There is no anatomic reason to believe female circumcision (WHO Type 1a or 4) would negatively affect sexual functioning as these procedures completely spare the clitoris and other sexually sensitive organs. In fact, clitoral unhooding is routinely carried out to increase sexual pleasure.1 2

The Hastings Center, a non-partisan bioethics research organization based in the United States, analyzed existing literature and empirical research on female circumcision and found that a high percentage of women who had undergone female circumcision “have rich sexual lives, including desire, arousal, orgasm, and satisfaction, and their frequency of sexual activity is not reduced”. 3 4

Even the magazine “Play Girl”, in one of its 1973 issues, promoted female circumcision for faster orgasms and “million dollar” sex lives. The front page of the magazine had the headline “Circumcision for Women – the Kindest Cut of All”. Cathrine Kellison had her own hood removed, and claims to know several women who had the surgery. Her article was titled, the “$100 Surgery for a Million-Dollar Sex Life”.  Kellison’s article reassures her readers about how minor a procedure it was (and how little discomfort it caused her in the healing process). It concludes with some comments on how she and others feel about their results, including the enjoyment of substantial erotic benefits as a result of the surgery. 5

“Something had happened with the usual tension, that responsibility of reaching an orgasm: the strain had been taken away. It just happened easier.”
“It’s far more sensuous, more than anything I’ve ever experienced, really”

It has no connection with childbirth. 6 7 As only the prepuce of the clitoris is nicked, the birth canal is not touched at all. From the time of conception of the baby to the time when the childbirth takes place, the nick on the prepuce has no influence on pregnancy, as the entire process involves female hormones which are released from the uterus and ovaries and not from the clitoris. Millions of Muslim women around the world who have undergone circumcision enjoy their sex lives, have healthy pregnancies and give birth to healthy children.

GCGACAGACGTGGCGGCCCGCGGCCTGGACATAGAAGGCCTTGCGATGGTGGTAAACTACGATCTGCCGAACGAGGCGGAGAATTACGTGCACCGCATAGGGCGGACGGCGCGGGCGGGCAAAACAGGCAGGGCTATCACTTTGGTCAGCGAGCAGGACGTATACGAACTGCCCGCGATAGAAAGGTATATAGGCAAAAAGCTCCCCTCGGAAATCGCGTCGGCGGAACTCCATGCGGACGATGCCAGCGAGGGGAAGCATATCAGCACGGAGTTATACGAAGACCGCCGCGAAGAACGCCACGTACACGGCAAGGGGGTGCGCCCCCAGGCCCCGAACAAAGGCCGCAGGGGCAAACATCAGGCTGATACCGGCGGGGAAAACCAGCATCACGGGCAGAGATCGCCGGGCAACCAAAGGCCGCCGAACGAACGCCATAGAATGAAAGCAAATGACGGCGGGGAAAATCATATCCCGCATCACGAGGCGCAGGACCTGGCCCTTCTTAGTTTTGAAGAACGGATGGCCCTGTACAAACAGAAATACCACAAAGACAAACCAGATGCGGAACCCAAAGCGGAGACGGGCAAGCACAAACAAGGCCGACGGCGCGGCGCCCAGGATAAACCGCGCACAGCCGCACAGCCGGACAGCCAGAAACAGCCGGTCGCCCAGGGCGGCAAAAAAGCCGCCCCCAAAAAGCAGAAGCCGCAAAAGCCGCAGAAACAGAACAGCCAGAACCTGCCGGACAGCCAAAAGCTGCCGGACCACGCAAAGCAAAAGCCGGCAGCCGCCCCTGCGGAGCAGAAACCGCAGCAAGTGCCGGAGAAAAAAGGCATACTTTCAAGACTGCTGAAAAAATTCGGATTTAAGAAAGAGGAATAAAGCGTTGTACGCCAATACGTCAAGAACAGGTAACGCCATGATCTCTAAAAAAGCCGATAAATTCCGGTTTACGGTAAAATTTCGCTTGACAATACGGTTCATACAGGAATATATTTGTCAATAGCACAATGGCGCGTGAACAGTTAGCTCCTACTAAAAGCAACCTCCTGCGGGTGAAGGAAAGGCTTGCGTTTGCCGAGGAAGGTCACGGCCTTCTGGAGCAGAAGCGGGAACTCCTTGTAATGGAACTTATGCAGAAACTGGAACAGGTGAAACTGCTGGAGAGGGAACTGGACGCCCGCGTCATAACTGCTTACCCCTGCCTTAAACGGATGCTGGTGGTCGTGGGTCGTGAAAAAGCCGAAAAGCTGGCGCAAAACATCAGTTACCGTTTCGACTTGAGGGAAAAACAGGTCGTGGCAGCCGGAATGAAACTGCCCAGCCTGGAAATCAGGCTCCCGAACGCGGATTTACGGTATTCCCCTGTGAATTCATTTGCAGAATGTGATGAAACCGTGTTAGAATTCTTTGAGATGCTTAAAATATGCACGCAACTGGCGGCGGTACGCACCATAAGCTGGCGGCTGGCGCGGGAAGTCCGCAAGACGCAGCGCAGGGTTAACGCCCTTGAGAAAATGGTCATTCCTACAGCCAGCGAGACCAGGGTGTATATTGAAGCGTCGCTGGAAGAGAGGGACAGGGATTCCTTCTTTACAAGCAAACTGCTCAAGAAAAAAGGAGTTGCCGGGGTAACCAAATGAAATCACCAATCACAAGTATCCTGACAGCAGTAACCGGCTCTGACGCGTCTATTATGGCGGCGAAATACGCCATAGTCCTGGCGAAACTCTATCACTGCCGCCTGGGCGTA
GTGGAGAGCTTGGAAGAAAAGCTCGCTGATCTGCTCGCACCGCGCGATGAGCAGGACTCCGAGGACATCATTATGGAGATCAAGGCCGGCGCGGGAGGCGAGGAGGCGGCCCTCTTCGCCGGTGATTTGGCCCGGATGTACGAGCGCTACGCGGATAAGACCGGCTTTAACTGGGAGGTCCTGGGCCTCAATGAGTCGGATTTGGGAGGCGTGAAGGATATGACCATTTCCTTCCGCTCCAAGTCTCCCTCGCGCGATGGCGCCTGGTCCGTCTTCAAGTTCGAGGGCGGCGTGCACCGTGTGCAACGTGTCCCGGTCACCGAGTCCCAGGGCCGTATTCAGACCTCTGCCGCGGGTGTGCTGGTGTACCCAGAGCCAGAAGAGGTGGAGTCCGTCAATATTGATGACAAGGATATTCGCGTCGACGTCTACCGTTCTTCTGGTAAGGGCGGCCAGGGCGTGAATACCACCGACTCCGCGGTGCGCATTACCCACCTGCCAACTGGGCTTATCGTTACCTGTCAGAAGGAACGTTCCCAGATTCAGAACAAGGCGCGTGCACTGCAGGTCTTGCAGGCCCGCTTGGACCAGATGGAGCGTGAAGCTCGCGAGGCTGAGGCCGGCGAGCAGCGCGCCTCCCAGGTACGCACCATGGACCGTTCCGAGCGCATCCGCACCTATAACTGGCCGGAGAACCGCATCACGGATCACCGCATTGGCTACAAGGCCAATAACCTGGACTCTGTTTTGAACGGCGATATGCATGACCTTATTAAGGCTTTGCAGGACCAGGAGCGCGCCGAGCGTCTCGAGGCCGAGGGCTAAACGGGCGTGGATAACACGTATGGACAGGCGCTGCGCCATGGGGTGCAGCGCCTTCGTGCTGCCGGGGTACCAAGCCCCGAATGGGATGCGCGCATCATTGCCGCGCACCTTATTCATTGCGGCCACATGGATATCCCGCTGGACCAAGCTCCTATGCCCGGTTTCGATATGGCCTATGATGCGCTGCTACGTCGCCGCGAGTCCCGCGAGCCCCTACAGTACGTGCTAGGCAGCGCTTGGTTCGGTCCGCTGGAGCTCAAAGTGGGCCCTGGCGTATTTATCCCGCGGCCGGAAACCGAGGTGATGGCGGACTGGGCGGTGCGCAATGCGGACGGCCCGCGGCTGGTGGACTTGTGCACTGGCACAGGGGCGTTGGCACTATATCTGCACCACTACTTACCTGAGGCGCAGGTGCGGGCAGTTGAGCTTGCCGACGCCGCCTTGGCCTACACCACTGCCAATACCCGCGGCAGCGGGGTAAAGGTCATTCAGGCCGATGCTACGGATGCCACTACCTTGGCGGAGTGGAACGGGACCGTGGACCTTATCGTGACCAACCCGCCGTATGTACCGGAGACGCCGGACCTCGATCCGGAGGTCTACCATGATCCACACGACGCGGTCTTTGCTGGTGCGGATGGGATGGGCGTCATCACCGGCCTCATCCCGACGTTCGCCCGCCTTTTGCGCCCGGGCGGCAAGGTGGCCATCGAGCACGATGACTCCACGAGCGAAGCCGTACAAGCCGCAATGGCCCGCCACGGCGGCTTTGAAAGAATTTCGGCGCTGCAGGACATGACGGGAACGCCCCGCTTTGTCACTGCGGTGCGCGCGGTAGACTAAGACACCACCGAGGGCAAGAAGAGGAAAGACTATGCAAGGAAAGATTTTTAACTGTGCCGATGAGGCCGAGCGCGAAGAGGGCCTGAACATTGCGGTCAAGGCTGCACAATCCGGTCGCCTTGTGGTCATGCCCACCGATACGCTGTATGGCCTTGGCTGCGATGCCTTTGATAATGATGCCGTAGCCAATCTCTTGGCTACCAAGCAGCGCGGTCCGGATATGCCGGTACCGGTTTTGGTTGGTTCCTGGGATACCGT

1. n.d.Reduction of Excess Prepuce. Reduction of Excess Prepuce or Clitoral Hood Reduction, Dr. Jennifer Hayes | Florida | Cosmetic Gynecology. Retrieved June 17, 2017, from http://visionarycentreforwomen.com/services/cosmetic-gynecology-cat/reduction-of-excess-prepuce.html
  2. n.d.Clitoral Unhooding, or Hoodectomy Is Also Known as Clitoral Circumcision. Retrieved June 17, 2017, from http://clitoralunhooding.com/clitoral-unhooding.html
  3. Seven things to know about female genital surgeries in Africa, The Public Policy Advisory Network on Female Genital Surgeries in Africa. Available at: http://bit.ly/2tDS0Ij 
  4. Zakir, Mohammed. “WHO’s Stance and the Criminalization of Female Circumcision: The Protection of or Violation of Human Rights?.” (2016). Available at: https://www.dbwrf.org/articles/view/21 
  5. Kellison, Cathrine. “Circumcision for Women.” Playgirl 1.5 (October, 1973). 76, 124-125 and Kellison, Cathrine. “$100 Surgery for a Million-Dollar Sex Life.” Playgirl 2.12 (May, 1975).  52-55.
  6.  No association between female circumcision and prolonged labour: a case control study of immigrant women giving birth in Sweden, Essén, Birgitta. Available at: http://www.ejog.org/article/S0301-2115(04)00659-1/abstract 
  7. Is there an association between female circumcision and perinatal death, Essén, Birgitta. Available at: http://www.who.int/bulletin/archives/80(8)629.pdf